From: Mike Keitz. There is a trick method that works for 4 bits. It replaces a 2-bit number in a variable with a 4-bit mask:
incf BitP, W ;W = 0001 0010 0011 0100 btfsc BitP, 1 ;If 0 or 1, result is almost correct now. iorwf BitP, F ;BitP =   0011 0111 incf BitP, F ;BitP = 0001 0010 0100 1000
Bob Ammerman gave me this one. I used it to convert a device number to a pin bit number. I call it "bobbit" ;-)movf portb,w andlw b'00000011' movwf temp1 movlw .1 btfsc temp1,1 movlw .4 btfsc temp1,0 addwf wreg,w btfsc temp1,2 swapf wreg,w movwf temp2 portb = xxxxxx00, temp2 = 00000001 portb = xxxxxx01, temp2 = 00000010 portb = xxxxxx10, temp2 = 00000100 portb = xxxxxx11, temp2 = 00001000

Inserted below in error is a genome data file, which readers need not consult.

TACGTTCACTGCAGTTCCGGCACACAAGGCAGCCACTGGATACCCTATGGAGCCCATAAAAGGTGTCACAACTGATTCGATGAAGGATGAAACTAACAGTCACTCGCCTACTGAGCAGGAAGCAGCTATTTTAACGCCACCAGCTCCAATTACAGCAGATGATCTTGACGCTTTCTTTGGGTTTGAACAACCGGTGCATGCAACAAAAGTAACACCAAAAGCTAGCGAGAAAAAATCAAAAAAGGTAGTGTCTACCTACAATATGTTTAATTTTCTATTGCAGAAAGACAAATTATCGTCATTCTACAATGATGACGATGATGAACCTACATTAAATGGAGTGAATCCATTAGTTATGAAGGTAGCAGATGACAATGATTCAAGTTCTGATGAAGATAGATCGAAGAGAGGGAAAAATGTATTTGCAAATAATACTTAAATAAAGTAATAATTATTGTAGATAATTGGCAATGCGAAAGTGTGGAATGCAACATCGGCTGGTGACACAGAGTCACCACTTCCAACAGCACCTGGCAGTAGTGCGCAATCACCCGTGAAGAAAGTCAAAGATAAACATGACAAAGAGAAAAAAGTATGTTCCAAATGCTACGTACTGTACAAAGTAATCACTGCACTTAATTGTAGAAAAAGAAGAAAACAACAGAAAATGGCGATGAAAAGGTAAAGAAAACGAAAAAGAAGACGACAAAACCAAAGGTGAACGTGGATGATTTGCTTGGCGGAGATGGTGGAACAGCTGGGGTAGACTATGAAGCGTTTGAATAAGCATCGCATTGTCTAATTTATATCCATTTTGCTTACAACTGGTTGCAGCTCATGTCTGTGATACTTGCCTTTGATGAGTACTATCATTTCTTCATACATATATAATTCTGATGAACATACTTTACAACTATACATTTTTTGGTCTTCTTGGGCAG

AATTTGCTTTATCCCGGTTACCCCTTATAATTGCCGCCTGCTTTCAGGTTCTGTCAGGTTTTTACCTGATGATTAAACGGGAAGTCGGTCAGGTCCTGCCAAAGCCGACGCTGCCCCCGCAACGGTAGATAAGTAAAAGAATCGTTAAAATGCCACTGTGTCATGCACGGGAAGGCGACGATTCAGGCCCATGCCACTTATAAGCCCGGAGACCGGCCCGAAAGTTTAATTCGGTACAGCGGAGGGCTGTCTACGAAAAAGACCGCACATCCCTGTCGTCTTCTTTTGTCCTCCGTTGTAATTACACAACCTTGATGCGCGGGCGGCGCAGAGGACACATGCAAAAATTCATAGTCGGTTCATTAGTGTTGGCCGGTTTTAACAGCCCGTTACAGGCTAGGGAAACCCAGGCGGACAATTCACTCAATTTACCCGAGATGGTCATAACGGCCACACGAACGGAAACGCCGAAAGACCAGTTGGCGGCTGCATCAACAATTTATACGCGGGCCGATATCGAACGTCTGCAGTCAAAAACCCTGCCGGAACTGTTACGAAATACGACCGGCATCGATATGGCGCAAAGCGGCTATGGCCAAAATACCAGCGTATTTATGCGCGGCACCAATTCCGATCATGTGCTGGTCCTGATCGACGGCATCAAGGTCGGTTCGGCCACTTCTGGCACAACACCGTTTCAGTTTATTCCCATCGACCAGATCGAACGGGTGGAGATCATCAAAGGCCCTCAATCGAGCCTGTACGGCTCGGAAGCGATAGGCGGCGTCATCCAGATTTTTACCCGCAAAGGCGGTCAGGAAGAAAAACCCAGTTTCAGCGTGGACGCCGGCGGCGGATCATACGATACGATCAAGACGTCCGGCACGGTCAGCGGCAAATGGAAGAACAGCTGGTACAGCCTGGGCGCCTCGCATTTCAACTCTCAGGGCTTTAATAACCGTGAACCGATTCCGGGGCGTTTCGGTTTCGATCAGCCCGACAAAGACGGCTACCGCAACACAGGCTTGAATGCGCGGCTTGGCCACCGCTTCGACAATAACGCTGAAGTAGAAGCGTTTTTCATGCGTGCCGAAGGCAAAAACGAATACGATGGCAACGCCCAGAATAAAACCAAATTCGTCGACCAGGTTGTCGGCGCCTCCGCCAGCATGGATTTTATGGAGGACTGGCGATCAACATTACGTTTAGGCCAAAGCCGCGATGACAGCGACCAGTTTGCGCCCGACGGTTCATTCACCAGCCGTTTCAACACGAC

Russell McMahon says:
Here's a lateral thought :-).
If you can decide which of the 4 output lines is output 1,2,3,4 (as will usually be the case) you can solve this as follows Assumes bits are in LSBs and no other bits set. AND high bits if required.
Input in W in each caseAdd 1 to W If result = 3 then result = 8
OrIf W = 2 then W = 7 Add 1 to W
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